In his latest commentary to help finance companies generate the most revenue and penetration out of the sale of add-on products, FNI Inc. president David Bafumo considered exactly what kind of consumer ends up buying these products in conjunction with their vehicle purchase.
To pinpoint who these potential buyers are, Bafumo returned to a Center for Responsible Lending (CRL) report on discrimination in auto financing to provide a cautious backdrop, wondering if there is any evidence that protected classes buy more products or products more frequently than others.
Bafumo, who called the CRL a powerful consumer rights lobbying group that may have great influence over the Consumer Financial Protection Bureau, mentioned the report alleges that dealerships regularly fail to disclose that product purchases are optional. He took exception to a number of concerns with the CRL's report when it comes to who purchases add-on products.
"First, it is clear the CRL fails to see value in most products — that bias or misunderstanding of issues and operations in the product industry can be seen in their citations to product studies focused on service contracts direct marketed to consumers rather than through dealerships, and a misconception of how legitimate vehicle service contracts, GAP and credit/life insurance products benefit consumers in the real world," Bafumo said.
"Secondly, by their own disclosure, the study failed to account for creditworthiness of those surveyed at the time of vehicle purchase," he continued. "Creditworthiness has a substantial impact on loan terms and the type of vehicle purchased - both of which greatly determine the value of the products at issue.
"Nonetheless, the CFPB's disparate impact statistical analysis appears to provide no consideration for these and other relevant issues and accordingly the CRL's suggestion that protected classes of consumers buy products at a greater rate than others, could end up being demonstrated.," Bafumo went on to say.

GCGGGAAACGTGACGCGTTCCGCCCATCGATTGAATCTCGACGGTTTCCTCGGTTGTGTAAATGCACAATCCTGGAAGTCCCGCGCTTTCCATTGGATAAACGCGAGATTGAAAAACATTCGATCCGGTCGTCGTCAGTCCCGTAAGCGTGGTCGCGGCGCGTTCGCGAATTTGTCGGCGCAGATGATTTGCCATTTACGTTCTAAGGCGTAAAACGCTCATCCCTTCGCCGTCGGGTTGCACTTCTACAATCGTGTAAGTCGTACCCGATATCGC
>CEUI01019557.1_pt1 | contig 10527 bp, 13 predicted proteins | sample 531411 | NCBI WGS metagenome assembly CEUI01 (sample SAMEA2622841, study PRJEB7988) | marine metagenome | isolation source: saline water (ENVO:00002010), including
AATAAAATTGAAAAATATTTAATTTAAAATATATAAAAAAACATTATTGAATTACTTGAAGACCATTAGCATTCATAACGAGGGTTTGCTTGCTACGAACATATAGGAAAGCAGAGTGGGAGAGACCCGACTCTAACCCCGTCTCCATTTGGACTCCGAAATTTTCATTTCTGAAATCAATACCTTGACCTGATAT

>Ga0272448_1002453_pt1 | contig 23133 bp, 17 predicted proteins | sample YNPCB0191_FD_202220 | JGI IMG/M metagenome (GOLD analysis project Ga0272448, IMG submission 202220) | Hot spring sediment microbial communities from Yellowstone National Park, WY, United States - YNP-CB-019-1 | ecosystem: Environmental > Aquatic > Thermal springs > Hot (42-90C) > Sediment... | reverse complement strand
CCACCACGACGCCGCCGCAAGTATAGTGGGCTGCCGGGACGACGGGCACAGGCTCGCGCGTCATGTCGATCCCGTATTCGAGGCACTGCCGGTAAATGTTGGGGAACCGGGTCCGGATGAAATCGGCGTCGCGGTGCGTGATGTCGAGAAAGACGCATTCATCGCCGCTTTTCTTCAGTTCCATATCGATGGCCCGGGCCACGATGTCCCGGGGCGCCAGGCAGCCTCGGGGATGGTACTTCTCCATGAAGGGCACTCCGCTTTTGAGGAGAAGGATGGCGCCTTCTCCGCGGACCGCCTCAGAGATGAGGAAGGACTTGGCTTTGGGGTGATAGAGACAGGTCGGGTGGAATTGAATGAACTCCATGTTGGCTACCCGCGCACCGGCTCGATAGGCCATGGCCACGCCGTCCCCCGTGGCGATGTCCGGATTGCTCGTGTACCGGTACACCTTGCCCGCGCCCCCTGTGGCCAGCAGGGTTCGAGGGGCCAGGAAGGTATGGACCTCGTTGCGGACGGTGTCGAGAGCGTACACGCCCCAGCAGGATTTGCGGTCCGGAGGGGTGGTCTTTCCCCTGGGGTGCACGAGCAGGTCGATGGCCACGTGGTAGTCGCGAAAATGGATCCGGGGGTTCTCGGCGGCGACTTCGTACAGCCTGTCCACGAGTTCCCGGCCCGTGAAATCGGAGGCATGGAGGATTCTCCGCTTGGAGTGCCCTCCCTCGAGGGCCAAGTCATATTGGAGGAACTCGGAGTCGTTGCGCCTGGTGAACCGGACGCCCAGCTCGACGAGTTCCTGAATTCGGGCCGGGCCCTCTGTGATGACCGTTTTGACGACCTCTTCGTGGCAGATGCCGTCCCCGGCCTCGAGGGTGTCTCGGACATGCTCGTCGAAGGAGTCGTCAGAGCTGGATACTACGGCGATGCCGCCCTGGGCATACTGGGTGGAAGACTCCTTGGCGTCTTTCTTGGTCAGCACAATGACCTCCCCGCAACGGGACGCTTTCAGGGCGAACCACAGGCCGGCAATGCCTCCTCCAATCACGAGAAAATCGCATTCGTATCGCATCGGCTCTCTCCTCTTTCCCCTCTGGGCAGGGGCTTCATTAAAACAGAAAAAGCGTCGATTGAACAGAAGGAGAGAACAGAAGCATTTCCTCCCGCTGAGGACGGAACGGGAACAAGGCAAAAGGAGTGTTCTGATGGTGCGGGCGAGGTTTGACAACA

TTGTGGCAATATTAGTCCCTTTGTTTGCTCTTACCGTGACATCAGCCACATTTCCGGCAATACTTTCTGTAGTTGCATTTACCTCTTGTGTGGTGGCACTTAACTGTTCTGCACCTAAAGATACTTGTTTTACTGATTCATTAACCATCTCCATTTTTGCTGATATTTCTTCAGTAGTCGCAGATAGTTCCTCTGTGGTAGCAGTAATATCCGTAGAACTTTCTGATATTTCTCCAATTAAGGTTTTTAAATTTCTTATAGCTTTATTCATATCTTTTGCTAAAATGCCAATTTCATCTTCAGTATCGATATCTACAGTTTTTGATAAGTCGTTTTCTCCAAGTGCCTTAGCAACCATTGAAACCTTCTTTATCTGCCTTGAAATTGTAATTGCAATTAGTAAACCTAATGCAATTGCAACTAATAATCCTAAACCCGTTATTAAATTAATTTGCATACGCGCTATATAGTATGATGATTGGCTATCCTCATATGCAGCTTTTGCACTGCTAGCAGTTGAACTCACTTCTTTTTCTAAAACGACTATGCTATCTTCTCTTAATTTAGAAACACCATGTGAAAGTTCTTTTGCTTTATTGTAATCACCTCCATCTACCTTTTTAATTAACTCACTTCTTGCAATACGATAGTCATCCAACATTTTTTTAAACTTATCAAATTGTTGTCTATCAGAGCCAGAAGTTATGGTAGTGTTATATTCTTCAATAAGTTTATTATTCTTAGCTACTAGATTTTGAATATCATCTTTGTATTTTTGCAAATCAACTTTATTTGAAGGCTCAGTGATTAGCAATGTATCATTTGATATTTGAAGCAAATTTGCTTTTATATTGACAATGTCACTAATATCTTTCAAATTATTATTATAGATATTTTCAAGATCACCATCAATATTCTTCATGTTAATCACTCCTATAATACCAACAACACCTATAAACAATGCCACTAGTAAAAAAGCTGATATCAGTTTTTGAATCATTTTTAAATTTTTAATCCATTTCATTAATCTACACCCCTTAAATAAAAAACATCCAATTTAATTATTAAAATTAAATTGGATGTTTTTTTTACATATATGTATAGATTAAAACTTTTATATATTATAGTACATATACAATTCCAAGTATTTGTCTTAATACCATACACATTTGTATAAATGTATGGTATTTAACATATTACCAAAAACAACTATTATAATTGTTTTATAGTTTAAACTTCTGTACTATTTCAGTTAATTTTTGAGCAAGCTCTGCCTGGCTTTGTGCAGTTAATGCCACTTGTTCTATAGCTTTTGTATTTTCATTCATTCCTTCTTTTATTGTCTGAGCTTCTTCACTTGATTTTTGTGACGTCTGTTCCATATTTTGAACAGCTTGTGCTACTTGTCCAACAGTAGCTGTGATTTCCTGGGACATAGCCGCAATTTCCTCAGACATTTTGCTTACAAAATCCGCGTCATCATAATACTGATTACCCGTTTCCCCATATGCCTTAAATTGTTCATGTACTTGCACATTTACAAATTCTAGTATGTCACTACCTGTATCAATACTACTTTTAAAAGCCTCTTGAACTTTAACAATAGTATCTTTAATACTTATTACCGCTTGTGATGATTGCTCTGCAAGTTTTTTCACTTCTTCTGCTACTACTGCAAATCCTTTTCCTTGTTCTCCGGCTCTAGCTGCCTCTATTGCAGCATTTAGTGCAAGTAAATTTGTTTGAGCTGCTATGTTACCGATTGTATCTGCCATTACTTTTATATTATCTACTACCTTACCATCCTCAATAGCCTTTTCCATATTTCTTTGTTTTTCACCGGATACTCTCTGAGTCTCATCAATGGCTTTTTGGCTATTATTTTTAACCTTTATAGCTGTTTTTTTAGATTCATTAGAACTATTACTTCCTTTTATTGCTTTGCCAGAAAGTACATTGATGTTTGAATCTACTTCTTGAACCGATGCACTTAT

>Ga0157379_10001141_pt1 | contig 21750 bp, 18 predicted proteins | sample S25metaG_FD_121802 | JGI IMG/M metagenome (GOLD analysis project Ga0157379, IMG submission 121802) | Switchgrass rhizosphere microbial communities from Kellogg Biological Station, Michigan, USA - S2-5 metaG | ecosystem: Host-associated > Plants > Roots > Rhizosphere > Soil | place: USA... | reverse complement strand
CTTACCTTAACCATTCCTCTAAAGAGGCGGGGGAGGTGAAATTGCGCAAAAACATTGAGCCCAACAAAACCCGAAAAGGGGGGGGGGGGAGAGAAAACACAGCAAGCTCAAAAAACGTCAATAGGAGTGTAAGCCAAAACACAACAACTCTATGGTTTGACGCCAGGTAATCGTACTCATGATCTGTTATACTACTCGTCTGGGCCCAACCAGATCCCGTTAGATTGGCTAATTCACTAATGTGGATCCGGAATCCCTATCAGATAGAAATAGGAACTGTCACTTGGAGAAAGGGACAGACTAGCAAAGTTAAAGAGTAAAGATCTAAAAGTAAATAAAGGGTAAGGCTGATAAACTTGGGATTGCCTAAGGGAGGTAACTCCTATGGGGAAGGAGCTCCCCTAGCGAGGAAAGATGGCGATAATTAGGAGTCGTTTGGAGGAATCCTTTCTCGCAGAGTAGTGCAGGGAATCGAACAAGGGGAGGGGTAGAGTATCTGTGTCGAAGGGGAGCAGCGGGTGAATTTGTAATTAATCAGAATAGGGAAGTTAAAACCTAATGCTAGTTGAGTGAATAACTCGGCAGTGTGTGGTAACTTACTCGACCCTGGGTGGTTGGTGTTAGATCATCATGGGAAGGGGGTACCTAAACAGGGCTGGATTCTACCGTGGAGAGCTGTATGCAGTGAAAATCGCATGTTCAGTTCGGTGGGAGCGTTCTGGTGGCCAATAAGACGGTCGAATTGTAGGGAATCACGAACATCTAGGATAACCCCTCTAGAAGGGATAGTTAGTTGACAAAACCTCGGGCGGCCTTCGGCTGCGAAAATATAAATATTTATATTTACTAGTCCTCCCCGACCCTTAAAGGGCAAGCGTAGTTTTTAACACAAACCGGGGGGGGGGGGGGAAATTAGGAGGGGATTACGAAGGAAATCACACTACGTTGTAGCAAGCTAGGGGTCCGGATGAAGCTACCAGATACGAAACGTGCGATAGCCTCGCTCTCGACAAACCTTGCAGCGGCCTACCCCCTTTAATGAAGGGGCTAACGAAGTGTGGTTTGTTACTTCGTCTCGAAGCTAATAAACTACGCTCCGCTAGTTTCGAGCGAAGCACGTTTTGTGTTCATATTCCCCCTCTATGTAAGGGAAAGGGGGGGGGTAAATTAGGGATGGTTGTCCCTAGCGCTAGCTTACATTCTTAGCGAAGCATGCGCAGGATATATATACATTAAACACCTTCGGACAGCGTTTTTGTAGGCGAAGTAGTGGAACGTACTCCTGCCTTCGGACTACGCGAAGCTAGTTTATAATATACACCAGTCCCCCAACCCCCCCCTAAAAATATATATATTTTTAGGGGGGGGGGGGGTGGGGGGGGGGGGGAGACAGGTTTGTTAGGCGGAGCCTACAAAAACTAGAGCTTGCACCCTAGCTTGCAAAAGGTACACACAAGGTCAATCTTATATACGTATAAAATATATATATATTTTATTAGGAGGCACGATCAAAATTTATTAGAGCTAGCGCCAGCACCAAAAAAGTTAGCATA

"Unfortunately, whether there are non-discriminatory reasons for purchase rates does not seem to be of concern to consumer advocates," he added.
On this issue, Bafumo indicated that franchise dealerships are well served by the established and prevailing F&I practice of offering, "every product to every customer, every time." He suggested the practice should be backed up and documented by F&I technology in virtually every dealership.
Bafumo also cautioned that lack of training and technology at some independent stores can create a concern for auto finance providers serving these dealers.
No matter franchised or independent, Bafumo made five recommendations to finance companies who have a broad mix of dealerships in their network that also sell add-on products:
—Finance providers with captive products must establish a compliant dealer sales process that is incorporated into and governed by the dealer agreement.
—Finance providers that directly sell products should adopt the franchise dealer model of consistent presentations to every customer.
—Independent dealerships require additional product training and guidelines from finance provider partners.
—Monitor dealer product sale/penetration rates.
—Verify product purchases were optional in funding process.
"While some consumer advocates may not agree, the fact is properly selected and presented products are a win-win-win proposition for consumers, dealers and finance companies," Bafumo said.
Bafumo closed by stating finance companies must do three things while adapting to this new regulatory environment and mitigating risks associated with new compliance obligations
—Provide greater guidance and control over discretionary dealer product selection and pricing.
—Take an active role in monitoring and verifying funded product sales.
—Design and implement processes and procedures that ensure product benefit, limitation and total cost disclosures are provided to every customer, every time.